A few weeks back I went out with some new friends, one of whom opened up about her relationship difficulties. The thing was, it wasn’t the more common beefs about partners – lack of contribution to domestic duties, annoying choice of bread, difficulties with intimacy, weird sexual preferences in the bedroom – this was descriptions of subtle, yet recognisable emotional abuse.
There’s been a (massively warranted) increased awareness of the amount of domestic violence cases that are reported each year, with at least one woman in Australia being murdered by their intimate partner each week. Many more cases of physical violence go unreported. Emotional abuse often precedes violence, yet is rarely discussed. According to research, one in four Australian women have experienced emotional abuse by a current or former partner. Both men and women emotionally abuse others, and unfortunately, many don’t even know it.
Emotional abuse can be difficult to identify. It can be subtle. Because the perpetrator often blames their victim and they may claim to have no insight into why the victim is upset. Additionally, when someone has been treated this way in past relationships it can become familiar. And thus more difficult to recognise.
But over time, the effects can be seen. The self-esteem gets eaten away. Feelings of guilt can increase. The victim can doubt themselves and their place in the world. And eventually distrust their perceptions of things. Including the relationship.
Emotional abuse, distinct from physical violence (including shoving, cornering, breaking and throwing things etc.), is generally defined as any speech and/or behaviour that is derogating, controlling, punishing or manipulative. Emotional abuse – like other forms of domestic violence – is all about power control. Withholding love, communication, support, or money are indirect methods of control and maintaining power.
Some emotional abuse can be obvious and direct. Some forms of verbal abuse, like threats, judging, criticising, lying, blaming, name-calling and raging, are pretty easy to recognise. However, there are other forms of verbal abuse that may be more subtle and insidious. These verbalisations may be spoken in a loving, quiet voice, or they may be indirect, or even concealed in a joke. Whether more overt, or disquised as play, jokes or teasing, when experienced over time they can have a seriously insidious, deleterious effect. The victim begins to doubt and distrust themselves.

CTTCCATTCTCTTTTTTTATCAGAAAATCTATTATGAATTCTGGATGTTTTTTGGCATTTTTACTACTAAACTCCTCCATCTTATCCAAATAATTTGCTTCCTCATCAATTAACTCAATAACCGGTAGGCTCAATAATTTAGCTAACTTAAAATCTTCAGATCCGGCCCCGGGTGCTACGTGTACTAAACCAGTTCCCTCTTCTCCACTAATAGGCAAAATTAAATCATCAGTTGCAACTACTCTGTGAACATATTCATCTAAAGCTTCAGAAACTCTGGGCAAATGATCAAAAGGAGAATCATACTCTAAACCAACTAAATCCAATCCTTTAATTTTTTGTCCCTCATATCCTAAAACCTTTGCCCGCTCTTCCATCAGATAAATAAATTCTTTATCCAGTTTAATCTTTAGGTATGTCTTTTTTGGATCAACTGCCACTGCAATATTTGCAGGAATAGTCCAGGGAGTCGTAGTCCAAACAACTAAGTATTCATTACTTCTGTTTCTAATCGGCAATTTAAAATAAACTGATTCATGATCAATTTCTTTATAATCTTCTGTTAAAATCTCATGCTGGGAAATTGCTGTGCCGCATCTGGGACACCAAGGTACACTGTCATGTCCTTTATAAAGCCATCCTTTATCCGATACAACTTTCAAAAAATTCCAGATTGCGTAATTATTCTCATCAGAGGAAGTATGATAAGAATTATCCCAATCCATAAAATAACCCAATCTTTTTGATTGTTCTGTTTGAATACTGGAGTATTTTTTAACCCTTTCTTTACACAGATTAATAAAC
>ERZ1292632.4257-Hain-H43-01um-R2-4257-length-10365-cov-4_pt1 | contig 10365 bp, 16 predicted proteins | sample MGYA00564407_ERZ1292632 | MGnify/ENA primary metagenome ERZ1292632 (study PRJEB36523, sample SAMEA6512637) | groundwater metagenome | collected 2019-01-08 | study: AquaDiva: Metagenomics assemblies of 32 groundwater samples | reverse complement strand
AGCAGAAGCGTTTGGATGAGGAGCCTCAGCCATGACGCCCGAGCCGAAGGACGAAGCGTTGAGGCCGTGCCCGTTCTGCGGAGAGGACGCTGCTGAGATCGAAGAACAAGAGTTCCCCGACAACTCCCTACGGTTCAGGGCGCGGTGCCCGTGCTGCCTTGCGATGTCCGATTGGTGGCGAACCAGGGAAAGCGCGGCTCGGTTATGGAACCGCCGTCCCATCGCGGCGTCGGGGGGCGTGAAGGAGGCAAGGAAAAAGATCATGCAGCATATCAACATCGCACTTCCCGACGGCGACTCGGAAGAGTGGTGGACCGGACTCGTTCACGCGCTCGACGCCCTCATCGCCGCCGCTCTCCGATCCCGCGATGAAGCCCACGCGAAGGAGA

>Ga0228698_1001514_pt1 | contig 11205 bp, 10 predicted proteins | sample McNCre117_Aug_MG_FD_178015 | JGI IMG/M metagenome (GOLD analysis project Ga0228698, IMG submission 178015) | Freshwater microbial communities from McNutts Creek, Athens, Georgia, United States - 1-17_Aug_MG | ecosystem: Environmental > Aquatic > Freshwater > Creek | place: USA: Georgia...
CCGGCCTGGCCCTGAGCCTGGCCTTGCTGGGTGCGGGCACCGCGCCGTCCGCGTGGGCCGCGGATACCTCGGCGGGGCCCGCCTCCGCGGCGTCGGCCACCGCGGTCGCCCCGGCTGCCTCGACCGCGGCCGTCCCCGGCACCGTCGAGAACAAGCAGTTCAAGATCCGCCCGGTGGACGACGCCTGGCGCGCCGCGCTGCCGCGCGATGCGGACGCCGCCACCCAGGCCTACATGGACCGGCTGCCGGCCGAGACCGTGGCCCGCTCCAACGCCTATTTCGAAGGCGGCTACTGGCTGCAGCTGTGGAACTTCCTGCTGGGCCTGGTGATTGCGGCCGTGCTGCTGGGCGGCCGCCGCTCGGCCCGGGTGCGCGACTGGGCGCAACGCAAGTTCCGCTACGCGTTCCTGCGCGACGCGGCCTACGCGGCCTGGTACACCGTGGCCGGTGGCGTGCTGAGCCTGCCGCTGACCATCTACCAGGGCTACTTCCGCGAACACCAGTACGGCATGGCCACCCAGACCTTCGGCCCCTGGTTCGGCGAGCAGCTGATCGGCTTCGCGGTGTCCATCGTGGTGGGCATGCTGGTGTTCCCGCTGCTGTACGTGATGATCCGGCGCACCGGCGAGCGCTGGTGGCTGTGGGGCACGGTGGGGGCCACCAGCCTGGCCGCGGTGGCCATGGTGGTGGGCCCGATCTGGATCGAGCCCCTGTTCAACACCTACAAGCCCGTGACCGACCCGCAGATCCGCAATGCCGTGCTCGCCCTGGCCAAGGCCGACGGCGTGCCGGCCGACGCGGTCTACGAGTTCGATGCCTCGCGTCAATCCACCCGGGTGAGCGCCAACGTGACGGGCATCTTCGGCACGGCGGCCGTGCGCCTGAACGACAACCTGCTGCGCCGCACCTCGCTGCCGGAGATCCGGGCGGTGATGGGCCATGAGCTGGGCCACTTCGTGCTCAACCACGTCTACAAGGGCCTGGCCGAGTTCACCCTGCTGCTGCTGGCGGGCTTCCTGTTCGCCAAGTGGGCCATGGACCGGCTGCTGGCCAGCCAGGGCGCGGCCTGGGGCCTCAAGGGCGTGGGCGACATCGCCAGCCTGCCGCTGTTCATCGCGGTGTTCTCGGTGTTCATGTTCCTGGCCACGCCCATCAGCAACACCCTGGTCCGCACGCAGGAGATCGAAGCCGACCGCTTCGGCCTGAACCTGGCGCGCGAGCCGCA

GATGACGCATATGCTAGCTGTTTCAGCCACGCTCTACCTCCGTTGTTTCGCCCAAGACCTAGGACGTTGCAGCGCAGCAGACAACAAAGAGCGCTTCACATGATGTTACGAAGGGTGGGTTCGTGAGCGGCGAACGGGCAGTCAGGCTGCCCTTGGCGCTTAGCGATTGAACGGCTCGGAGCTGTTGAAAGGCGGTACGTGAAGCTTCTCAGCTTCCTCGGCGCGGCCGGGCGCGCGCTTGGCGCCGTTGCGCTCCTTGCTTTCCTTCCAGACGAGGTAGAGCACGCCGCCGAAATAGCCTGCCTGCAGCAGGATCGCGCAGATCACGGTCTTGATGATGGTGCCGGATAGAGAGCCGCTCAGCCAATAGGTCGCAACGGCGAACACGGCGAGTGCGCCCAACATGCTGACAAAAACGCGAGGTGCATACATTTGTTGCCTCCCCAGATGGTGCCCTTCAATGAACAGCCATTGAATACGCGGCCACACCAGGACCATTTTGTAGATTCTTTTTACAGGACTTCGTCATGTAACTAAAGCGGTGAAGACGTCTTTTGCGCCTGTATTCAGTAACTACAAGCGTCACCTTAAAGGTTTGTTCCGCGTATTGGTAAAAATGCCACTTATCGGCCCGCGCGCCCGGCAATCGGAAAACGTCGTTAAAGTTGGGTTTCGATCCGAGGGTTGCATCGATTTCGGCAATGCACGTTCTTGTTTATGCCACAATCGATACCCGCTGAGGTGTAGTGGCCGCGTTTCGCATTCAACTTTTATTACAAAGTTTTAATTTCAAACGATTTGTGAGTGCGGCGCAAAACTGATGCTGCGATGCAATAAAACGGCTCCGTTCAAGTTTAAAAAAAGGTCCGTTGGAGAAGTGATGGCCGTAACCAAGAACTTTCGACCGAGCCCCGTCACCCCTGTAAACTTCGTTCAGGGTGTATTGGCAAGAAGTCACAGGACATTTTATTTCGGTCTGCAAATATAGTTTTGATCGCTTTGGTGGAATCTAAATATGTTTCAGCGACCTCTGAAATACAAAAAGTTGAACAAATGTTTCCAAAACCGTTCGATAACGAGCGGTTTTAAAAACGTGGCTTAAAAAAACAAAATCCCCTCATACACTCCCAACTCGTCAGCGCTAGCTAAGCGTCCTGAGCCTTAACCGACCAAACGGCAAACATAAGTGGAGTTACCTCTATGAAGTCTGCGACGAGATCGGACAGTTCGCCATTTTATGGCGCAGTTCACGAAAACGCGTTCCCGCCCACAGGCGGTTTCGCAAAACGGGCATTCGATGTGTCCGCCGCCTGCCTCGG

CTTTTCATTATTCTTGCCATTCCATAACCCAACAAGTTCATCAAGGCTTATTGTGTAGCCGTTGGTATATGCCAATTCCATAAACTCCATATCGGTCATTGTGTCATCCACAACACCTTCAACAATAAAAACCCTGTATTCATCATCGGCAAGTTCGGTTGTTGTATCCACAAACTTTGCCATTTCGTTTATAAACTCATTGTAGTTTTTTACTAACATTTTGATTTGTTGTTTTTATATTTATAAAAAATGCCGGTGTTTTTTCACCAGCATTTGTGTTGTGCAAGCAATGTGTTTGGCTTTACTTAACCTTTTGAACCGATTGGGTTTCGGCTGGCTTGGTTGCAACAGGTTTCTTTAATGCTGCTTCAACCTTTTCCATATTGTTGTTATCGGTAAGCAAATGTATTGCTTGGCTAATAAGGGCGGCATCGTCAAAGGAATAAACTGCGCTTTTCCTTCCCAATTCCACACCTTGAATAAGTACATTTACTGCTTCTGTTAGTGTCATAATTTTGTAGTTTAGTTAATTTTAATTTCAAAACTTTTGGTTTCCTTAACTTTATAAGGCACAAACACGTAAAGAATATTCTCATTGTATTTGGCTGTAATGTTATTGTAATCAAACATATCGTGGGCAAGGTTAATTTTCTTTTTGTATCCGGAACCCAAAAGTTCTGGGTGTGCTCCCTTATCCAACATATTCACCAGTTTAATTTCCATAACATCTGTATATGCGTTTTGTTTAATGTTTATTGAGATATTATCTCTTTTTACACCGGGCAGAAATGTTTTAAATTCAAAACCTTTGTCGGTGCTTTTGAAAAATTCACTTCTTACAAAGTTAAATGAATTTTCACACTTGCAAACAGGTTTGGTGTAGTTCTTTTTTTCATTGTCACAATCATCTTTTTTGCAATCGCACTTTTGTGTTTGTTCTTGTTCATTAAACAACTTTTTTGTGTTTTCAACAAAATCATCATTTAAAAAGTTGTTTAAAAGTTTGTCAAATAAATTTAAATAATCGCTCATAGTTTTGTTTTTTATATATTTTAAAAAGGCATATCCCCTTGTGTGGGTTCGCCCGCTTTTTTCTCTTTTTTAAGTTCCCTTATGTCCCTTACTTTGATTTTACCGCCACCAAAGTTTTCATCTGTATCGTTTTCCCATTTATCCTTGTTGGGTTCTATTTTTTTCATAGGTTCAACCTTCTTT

If this sort of behaviour goes on for a while, we’d see a mind that would be bruised and cut and bleeding.
If we’re subject to this sort of behaviour in an intimate relationship, over time a number of feelings and experiences might creep up on us.
We might feel small. Whether through humiliation, embarrassment or blatant insults, language or behaviour. Maybe we’re constantly spoken over. Maybe we are made to feel like our opinion doesn’t count. Maybe compliments or positive reinforcements always come with a “but…”.
Eventually we might feel controlled and isolated. We might not wear the clothes we used to like wearing. Perhaps we don’t see our friends as much as we’d like. If we do things independently, there may be a lot of passive-aggressive, aggressive or guilt-tripping messages that come with that. Because of love, of course. The result is controlling. And lonely.
We can feel ignored. By our most loved partner. Perhaps there is a withdrawal of affection, a refusal to communicate, moodiness, or just a complete and utter disregard for our needs and feelings.
But most significantly we can feel afraid. This is one of the most pervasive, and damaging feelings within an emotionally abusive relationship. Fear of the partner’s reaction. To anything – our needs, our opinions, our feelings, our actions and our happiness. When we are modifying our behavious – whether playing down our concerns, not speaking to our feelings, apologising for our emotions, or shrugging off the things that make us happy – we are no longer in control. Someone else is. Instead, we’re ‘walking on eggshells’ in an attempt to keep the peace. We may second guess ourselves so much that we can feel lost. Without a sense of who we are. And when someone has control over who we are, or who we should be - that’s abuse.
And this is where my new friend was. Living the fear. And it was distressing.
We all rallied around her. We were encouraging. We called the behaviours out for what they were. Abusive. We attempted to reassert her own feelings, memories and opinions as valid and true. We constantly repeated that this was not her fault and that in no way does she deserve this. And we checked she had the support of professional experts around her, should she need them.
But, in a long-term relationship where our self-esteem has been eroded and our reality has been impaired and we’re in a hole of guilt, leaving is going to be bloody challenging. And terrifying. In such a state, abuse in the name of love, can seem better than no love at all.
I haven’t given up hope though. I hope that one day soon, she takes back her independence and freedom and opinions and personality. Because she, like all of us, deserves to have her own power.